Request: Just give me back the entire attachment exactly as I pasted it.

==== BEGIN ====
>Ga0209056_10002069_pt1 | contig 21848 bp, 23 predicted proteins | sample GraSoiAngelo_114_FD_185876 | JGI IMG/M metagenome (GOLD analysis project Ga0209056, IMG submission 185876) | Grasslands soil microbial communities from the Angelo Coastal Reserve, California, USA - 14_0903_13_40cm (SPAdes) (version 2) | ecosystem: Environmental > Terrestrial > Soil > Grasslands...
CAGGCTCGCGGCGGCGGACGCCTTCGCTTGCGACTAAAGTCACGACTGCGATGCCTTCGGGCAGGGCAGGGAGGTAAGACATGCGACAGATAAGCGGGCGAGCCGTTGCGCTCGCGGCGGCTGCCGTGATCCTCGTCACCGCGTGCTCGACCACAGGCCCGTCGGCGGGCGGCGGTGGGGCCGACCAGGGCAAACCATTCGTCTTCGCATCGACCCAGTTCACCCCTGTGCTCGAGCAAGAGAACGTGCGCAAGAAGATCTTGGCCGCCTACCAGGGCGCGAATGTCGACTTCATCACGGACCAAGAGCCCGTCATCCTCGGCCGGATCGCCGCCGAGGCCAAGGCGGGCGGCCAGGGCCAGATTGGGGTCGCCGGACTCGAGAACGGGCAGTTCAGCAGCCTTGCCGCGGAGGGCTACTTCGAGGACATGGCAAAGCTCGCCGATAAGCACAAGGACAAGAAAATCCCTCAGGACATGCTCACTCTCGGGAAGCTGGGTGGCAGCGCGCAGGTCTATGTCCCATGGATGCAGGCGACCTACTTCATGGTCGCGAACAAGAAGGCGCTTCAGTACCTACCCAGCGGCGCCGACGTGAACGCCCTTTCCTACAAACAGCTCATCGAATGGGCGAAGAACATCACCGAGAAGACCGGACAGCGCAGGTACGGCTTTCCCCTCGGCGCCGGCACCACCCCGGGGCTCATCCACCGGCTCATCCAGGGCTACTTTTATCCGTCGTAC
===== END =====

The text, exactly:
>Ga0209056_10002069_pt1 | contig 21848 bp, 23 predicted proteins | sample GraSoiAngelo_114_FD_185876 | JGI IMG/M metagenome (GOLD analysis project Ga0209056, IMG submission 185876) | Grasslands soil microbial communities from the Angelo Coastal Reserve, California, USA - 14_0903_13_40cm (SPAdes) (version 2) | ecosystem: Environmental > Terrestrial > Soil > Grasslands...
CAGGCTCGCGGCGGCGGACGCCTTCGCTTGCGACTAAAGTCACGACTGCGATGCCTTCGGGCAGGGCAGGGAGGTAAGACATGCGACAGATAAGCGGGCGAGCCGTTGCGCTCGCGGCGGCTGCCGTGATCCTCGTCACCGCGTGCTCGACCACAGGCCCGTCGGCGGGCGGCGGTGGGGCCGACCAGGGCAAACCATTCGTCTTCGCATCGACCCAGTTCACCCCTGTGCTCGAGCAAGAGAACGTGCGCAAGAAGATCTTGGCCGCCTACCAGGGCGCGAATGTCGACTTCATCACGGACCAAGAGCCCGTCATCCTCGGCCGGATCGCCGCCGAGGCCAAGGCGGGCGGCCAGGGCCAGATTGGGGTCGCCGGACTCGAGAACGGGCAGTTCAGCAGCCTTGCCGCGGAGGGCTACTTCGAGGACATGGCAAAGCTCGCCGATAAGCACAAGGACAAGAAAATCCCTCAGGACATGCTCACTCTCGGGAAGCTGGGTGGCAGCGCGCAGGTCTATGTCCCATGGATGCAGGCGACCTACTTCATGGTCGCGAACAAGAAGGCGCTTCAGTACCTACCCAGCGGCGCCGACGTGAACGCCCTTTCCTACAAACAGCTCATCGAATGGGCGAAGAACATCACCGAGAAGACCGGACAGCGCAGGTACGGCTTTCCCCTCGGCGCCGGCACCACCCCGGGGCTCATCCACCGGCTCATCCAGGGCTACTTTTATCCGTCGTAC